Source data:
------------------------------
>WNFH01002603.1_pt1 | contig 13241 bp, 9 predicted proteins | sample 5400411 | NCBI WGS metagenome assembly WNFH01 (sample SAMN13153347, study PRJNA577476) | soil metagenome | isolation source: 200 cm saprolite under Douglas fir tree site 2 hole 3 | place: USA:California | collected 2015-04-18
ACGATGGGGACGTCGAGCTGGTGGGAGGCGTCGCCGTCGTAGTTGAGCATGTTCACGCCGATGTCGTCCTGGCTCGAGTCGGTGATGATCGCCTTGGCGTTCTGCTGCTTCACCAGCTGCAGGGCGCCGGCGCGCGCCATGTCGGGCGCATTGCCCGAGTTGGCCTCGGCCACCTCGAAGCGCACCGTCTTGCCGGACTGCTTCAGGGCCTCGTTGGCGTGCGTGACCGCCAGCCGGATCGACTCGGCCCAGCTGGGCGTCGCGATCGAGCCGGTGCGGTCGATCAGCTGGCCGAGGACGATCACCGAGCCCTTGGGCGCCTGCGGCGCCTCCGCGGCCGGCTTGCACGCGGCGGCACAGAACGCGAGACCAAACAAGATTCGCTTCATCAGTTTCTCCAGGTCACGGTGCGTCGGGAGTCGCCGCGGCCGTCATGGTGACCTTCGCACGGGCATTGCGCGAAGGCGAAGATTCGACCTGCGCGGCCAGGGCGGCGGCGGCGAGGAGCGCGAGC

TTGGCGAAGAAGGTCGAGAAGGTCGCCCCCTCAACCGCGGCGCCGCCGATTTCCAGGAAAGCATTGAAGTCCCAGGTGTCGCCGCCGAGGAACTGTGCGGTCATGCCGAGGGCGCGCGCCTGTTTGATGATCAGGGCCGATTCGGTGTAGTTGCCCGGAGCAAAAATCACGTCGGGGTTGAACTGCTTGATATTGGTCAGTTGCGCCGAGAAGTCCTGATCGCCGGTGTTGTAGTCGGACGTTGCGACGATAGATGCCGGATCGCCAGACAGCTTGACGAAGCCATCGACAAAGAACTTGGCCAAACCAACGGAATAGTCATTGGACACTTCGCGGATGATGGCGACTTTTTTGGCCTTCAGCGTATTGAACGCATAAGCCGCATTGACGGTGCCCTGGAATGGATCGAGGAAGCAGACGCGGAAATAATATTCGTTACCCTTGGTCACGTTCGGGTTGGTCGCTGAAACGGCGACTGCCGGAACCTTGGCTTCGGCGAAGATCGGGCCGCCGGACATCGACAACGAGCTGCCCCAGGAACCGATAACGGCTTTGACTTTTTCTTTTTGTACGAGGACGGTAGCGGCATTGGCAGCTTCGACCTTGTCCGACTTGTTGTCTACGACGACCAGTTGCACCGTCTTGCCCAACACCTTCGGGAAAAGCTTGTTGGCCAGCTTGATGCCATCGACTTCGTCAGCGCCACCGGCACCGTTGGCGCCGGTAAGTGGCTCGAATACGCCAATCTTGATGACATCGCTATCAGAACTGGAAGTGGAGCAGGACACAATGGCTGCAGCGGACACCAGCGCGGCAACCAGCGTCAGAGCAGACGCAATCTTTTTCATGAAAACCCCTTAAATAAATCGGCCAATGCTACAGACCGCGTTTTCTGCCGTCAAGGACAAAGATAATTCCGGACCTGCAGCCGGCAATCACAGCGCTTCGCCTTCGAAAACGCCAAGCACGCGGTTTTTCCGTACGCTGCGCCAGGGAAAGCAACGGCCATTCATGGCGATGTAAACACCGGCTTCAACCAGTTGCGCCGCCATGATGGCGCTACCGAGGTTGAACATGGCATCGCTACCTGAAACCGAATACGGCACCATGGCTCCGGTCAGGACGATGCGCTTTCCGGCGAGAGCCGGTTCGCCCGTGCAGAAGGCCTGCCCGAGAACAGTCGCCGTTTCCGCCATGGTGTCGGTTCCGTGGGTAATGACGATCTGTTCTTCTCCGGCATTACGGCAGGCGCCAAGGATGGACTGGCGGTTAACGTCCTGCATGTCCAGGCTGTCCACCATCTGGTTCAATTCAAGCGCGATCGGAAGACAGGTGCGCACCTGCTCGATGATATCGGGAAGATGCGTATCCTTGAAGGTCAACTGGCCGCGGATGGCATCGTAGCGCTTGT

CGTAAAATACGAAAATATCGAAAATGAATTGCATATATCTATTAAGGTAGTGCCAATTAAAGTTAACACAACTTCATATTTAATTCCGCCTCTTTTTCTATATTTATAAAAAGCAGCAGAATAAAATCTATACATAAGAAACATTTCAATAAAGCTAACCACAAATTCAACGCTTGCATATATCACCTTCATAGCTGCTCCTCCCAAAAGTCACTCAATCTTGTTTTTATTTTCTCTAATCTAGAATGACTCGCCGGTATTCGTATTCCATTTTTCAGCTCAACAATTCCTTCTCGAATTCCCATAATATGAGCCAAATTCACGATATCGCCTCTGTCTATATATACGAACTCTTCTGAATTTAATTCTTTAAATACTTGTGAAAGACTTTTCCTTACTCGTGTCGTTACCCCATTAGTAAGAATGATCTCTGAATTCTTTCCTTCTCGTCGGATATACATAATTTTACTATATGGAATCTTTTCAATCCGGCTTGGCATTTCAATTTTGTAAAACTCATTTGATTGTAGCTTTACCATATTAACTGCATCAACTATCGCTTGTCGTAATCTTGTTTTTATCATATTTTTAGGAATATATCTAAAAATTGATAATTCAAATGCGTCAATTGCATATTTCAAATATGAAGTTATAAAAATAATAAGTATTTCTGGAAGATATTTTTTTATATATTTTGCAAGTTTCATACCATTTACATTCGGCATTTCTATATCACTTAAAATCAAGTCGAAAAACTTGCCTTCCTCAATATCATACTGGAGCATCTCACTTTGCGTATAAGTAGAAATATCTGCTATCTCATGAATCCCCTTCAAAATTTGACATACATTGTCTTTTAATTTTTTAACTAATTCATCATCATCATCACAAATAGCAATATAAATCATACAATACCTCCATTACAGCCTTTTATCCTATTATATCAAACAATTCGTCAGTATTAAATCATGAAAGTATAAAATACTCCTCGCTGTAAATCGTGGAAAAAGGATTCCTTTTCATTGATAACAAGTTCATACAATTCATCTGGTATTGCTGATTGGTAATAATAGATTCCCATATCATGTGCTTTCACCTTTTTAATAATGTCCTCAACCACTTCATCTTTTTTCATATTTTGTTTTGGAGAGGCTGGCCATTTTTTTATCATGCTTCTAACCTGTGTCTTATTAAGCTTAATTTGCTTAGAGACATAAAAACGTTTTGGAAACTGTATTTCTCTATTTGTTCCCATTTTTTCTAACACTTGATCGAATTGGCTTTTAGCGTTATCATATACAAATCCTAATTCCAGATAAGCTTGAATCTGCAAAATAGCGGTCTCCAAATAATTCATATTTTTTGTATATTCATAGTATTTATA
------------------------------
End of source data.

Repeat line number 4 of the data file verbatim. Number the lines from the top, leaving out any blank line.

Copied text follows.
CGTAAAATACGAAAATATCGAAAATGAATTGCATATATCTATTAAGGTAGTGCCAATTAAAGTTAACACAACTTCATATTTAATTCCGCCTCTTTTTCTATATTTATAAAAAGCAGCAGAATAAAATCTATACATAAGAAACATTTCAATAAAGCTAACCACAAATTCAACGCTTGCATATATCACCTTCATAGCTGCTCCTCCCAAAAGTCACTCAATCTTGTTTTTATTTTCTCTAATCTAGAATGACTCGCCGGTATTCGTATTCCATTTTTCAGCTCAACAATTCCTTCTCGAATTCCCATAATATGAGCCAAATTCACGATATCGCCTCTGTCTATATATACGAACTCTTCTGAATTTAATTCTTTAAATACTTGTGAAAGACTTTTCCTTACTCGTGTCGTTACCCCATTAGTAAGAATGATCTCTGAATTCTTTCCTTCTCGTCGGATATACATAATTTTACTATATGGAATCTTTTCAATCCGGCTTGGCATTTCAATTTTGTAAAACTCATTTGATTGTAGCTTTACCATATTAACTGCATCAACTATCGCTTGTCGTAATCTTGTTTTTATCATATTTTTAGGAATATATCTAAAAATTGATAATTCAAATGCGTCAATTGCATATTTCAAATATGAAGTTATAAAAATAATAAGTATTTCTGGAAGATATTTTTTTATATATTTTGCAAGTTTCATACCATTTACATTCGGCATTTCTATATCACTTAAAATCAAGTCGAAAAACTTGCCTTCCTCAATATCATACTGGAGCATCTCACTTTGCGTATAAGTAGAAATATCTGCTATCTCATGAATCCCCTTCAAAATTTGACATACATTGTCTTTTAATTTTTTAACTAATTCATCATCATCATCACAAATAGCAATATAAATCATACAATACCTCCATTACAGCCTTTTATCCTATTATATCAAACAATTCGTCAGTATTAAATCATGAAAGTATAAAATACTCCTCGCTGTAAATCGTGGAAAAAGGATTCCTTTTCATTGATAACAAGTTCATACAATTCATCTGGTATTGCTGATTGGTAATAATAGATTCCCATATCATGTGCTTTCACCTTTTTAATAATGTCCTCAACCACTTCATCTTTTTTCATATTTTGTTTTGGAGAGGCTGGCCATTTTTTTATCATGCTTCTAACCTGTGTCTTATTAAGCTTAATTTGCTTAGAGACATAAAAACGTTTTGGAAACTGTATTTCTCTATTTGTTCCCATTTTTTCTAACACTTGATCGAATTGGCTTTTAGCGTTATCATATACAAATCCTAATTCCAGATAAGCTTGAATCTGCAAAATAGCGGTCTCCAAATAATTCATATTTTTTGTATATTCATAGTATTTATA